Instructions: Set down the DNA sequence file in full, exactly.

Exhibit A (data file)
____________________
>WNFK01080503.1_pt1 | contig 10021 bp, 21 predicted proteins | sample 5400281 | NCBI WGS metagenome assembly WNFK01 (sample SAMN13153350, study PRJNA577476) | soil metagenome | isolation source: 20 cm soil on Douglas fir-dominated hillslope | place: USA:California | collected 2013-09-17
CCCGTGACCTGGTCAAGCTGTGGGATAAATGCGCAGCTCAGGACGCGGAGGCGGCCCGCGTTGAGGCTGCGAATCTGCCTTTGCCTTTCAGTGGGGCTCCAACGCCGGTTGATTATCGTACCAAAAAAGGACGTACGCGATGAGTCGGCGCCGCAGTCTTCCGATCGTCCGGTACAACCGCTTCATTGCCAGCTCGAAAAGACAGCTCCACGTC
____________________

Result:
>WNFK01080503.1_pt1 | contig 10021 bp, 21 predicted proteins | sample 5400281 | NCBI WGS metagenome assembly WNFK01 (sample SAMN13153350, study PRJNA577476) | soil metagenome | isolation source: 20 cm soil on Douglas fir-dominated hillslope | place: USA:California | collected 2013-09-17
CCCGTGACCTGGTCAAGCTGTGGGATAAATGCGCAGCTCAGGACGCGGAGGCGGCCCGCGTTGAGGCTGCGAATCTGCCTTTGCCTTTCAGTGGGGCTCCAACGCCGGTTGATTATCGTACCAAAAAAGGACGTACGCGATGAGTCGGCGCCGCAGTCTTCCGATCGTCCGGTACAACCGCTTCATTGCCAGCTCGAAAAGACAGCTCCACGTC